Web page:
What’s New in the Patient Safety World

November 2013

The Weekend Effect: Not One Simple Answer

 

 

The “weekend effect” is a term used to refer to an increase in untoward events or suboptimal outcomes occurring in patients admitted to hospitals over the weekend. In some cases we use the term “after hours effect” since some of the same issues occur in patients admitted at night. We’ve discussed the numerous factors that may contribute to the “weekend effect” in our previous columns listed at the end of today’s column.

 

Though few doubt the phenomenon exists, debate remains whether it reflects suboptimal medical care or simply that patients admitted on weekends tend to be sicker. Various studies have demonstrated higher mortality rates for patients admitted on weekends with strokes, atrial fibrillation, diverticulosis surgery, a variety of other surgical procedures, head trauma, COPD, CHF, perinatal events, ICU admissions, ESRD, and other conditions. In fact, in our June 2011 What’s New in the Patient Safety World “Another Study on Dangers of Weekend Admissions” we noted a study (Ricciardi 2011) that found that mortality rates were higher for 15 of 26 major diagnostic categories when patients were admitted on weekends. Even after adjustment for comorbidities and a variety of other clinical and demographic characteristics there remained a significant increase in mortality, on the order of 10% higher for those admitted on weekends.

 

Now a new study from Austrailia (Concha 2013) has used large linked databases to delve further into the issue. They analyzed over 3 million emergency department admissions over a 7-year period. 27% of all admissions came on weekends and such admissions accounted for 28% of all deaths at one week after admission. Sixteen of 430 diagnosis groups had a significantly raised mortality risk after weekend admission (and no DRG’s were associated with lower mortality for weekend admissions). But the timing of deaths was not uniform and several patterns were seen. One pattern was death within the first 24 hours, seen only in patients with the DRG for major arrhythmia and cardiac arrest. A second pattern of steady risk by day was seen primarily in patients with cancer. The most common pattern, however, was a “mixed” effect in which there was a spike in mortality over the weekend that reduced on exposure to weekday care but remained elevated thereafter. Their overall conclusion is that for most of the DRG’s showing excess mortality with weekend admission there are both patient-related factors and care-related factors in play.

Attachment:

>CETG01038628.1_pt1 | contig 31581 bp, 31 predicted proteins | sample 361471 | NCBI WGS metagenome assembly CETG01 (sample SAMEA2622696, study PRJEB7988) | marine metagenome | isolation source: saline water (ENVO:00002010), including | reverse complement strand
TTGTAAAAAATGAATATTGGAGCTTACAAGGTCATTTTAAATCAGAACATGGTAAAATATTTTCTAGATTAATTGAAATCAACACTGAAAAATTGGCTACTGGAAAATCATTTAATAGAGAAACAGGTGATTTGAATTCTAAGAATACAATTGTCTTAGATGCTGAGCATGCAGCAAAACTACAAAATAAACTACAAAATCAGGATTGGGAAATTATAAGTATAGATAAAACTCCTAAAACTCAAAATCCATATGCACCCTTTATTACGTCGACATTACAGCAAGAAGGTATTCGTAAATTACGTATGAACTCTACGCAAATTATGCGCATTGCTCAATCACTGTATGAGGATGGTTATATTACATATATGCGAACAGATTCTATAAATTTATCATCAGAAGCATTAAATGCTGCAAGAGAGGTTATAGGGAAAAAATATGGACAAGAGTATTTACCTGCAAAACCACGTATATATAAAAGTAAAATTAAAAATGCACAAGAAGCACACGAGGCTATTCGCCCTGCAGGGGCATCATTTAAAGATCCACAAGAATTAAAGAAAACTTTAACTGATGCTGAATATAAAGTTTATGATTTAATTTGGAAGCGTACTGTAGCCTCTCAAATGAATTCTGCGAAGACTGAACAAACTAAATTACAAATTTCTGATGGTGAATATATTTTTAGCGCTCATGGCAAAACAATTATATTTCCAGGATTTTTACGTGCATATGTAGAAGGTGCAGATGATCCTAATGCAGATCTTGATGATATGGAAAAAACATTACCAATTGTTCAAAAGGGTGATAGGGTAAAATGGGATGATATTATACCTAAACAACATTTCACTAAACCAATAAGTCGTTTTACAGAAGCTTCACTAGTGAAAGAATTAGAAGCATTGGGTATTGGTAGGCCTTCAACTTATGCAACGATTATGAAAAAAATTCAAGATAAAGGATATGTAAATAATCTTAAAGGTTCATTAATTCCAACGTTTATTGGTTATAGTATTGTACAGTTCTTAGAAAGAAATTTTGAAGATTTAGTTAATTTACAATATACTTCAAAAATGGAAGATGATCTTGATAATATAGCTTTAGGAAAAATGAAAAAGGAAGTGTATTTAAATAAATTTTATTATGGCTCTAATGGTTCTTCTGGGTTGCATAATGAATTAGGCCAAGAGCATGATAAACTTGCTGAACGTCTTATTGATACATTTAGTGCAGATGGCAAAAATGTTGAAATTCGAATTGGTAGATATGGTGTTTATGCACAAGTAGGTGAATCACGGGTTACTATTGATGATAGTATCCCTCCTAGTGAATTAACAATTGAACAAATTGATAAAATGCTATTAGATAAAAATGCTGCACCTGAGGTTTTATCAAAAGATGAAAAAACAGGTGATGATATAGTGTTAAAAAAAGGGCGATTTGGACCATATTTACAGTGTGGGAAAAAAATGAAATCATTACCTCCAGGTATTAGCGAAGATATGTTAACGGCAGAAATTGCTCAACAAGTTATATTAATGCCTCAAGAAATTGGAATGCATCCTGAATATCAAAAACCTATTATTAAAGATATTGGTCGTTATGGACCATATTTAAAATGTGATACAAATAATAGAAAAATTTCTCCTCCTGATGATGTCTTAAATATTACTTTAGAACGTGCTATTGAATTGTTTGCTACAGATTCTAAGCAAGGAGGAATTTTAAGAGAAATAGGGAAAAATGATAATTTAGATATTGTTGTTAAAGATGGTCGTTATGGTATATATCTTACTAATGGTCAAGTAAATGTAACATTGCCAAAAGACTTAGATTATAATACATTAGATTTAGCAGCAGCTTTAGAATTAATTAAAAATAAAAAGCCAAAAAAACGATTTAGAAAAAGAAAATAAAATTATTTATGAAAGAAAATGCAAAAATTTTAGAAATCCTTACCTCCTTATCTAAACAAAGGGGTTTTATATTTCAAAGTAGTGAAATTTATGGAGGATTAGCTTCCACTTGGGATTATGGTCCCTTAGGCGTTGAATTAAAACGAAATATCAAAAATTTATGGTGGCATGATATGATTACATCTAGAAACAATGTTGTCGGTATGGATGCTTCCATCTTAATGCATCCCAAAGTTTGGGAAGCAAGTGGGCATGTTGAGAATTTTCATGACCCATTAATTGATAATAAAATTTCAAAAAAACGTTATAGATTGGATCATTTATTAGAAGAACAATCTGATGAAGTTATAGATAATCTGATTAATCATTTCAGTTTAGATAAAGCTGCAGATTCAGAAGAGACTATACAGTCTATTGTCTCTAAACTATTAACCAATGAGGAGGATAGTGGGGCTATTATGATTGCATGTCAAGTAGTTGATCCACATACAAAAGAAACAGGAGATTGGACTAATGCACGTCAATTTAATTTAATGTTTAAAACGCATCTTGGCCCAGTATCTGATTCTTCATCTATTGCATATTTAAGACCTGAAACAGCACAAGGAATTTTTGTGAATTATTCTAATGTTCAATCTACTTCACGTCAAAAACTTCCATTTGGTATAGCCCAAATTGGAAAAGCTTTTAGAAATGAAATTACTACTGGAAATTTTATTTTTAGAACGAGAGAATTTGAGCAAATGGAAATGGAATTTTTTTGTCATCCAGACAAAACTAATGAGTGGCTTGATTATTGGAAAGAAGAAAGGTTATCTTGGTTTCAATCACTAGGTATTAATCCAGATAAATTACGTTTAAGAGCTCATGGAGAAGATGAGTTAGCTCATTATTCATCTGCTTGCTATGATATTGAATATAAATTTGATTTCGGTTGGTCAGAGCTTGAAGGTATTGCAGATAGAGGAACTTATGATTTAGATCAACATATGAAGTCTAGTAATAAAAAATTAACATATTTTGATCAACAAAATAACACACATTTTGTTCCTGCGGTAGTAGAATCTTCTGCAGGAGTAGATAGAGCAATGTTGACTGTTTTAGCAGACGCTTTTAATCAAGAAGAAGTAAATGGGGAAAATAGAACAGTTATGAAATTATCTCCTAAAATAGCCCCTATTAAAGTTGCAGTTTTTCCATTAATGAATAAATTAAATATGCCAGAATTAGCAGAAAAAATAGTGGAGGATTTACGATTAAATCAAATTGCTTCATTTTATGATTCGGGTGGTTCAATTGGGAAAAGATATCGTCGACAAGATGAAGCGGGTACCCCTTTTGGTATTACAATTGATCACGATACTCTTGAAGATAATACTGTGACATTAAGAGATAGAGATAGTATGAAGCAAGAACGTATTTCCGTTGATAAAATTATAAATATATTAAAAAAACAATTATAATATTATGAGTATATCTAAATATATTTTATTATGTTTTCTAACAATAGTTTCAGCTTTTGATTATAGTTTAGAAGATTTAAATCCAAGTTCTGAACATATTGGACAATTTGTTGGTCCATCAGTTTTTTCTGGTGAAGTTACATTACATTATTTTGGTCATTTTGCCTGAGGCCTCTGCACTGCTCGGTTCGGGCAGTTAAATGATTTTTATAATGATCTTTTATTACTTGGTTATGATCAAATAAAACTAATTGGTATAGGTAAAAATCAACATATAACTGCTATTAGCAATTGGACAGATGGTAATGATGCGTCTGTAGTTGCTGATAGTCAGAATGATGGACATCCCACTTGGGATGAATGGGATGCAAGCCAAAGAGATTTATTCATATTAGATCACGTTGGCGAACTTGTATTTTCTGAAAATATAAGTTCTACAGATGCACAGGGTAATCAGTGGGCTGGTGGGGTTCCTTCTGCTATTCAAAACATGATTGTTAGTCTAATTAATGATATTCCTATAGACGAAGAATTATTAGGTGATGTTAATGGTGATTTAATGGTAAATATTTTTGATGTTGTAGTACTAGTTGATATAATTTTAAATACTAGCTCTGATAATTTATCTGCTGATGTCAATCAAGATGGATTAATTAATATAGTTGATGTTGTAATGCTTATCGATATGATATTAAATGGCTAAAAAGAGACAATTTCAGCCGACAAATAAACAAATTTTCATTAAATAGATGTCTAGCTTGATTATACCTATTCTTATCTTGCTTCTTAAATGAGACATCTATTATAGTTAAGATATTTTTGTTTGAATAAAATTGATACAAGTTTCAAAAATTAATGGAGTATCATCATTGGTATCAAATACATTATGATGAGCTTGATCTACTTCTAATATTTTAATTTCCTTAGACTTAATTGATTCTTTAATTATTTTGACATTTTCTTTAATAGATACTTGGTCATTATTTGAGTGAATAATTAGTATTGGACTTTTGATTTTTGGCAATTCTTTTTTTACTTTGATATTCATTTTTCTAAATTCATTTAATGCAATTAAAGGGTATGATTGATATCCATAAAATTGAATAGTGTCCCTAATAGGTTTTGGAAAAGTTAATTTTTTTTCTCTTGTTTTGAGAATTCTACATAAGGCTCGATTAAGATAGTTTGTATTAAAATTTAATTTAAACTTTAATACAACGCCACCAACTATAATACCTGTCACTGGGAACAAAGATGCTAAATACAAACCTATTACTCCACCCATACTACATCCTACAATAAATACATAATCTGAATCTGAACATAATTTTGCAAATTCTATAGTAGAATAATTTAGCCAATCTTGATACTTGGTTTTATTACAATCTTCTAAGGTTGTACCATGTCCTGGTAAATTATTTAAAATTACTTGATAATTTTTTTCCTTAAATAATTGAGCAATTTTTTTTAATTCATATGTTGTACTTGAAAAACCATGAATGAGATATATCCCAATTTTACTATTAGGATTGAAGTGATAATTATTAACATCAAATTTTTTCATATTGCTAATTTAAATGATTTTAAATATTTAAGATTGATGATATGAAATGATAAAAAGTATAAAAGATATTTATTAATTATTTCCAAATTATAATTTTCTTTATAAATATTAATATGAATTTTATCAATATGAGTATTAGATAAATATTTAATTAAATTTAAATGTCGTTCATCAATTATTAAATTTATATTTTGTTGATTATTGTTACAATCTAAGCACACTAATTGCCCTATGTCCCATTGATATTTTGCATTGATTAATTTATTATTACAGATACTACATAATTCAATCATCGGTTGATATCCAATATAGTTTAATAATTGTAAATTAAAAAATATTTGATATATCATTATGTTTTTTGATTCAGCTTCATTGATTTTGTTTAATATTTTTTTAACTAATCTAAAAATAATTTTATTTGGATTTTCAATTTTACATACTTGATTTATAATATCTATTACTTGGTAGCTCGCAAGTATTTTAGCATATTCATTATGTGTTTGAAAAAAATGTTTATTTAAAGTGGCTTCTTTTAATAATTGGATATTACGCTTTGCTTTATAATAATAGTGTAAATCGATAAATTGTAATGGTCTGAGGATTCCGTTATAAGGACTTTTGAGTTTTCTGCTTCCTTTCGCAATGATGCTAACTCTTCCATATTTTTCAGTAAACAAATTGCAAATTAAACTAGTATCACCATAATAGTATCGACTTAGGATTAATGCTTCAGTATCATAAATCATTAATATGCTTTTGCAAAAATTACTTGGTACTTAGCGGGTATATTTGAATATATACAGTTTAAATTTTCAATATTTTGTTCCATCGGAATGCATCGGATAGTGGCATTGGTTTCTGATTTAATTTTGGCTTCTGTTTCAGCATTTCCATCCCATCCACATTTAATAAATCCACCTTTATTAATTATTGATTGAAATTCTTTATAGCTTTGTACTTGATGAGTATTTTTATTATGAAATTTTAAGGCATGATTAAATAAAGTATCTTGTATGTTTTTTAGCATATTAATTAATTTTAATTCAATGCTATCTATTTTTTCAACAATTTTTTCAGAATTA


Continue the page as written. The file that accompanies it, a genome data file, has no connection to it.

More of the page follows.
Our healthcare systems clearly do not deliver uniform care 24x7. The differences between the hospital during weekday daytime hours and the hospital at night and on weekends is striking. Staffing patterns (both in terms of volume and experience) are the most obvious difference but there are many others as well. Many diagnostic tests are not as readily available during these times. Physician and consultant availability may be different and cross-coverage by physicians who lack detailed knowledge about individual patients is common. You also see more verbal orders, which of course are error-prone, at night and on weekends.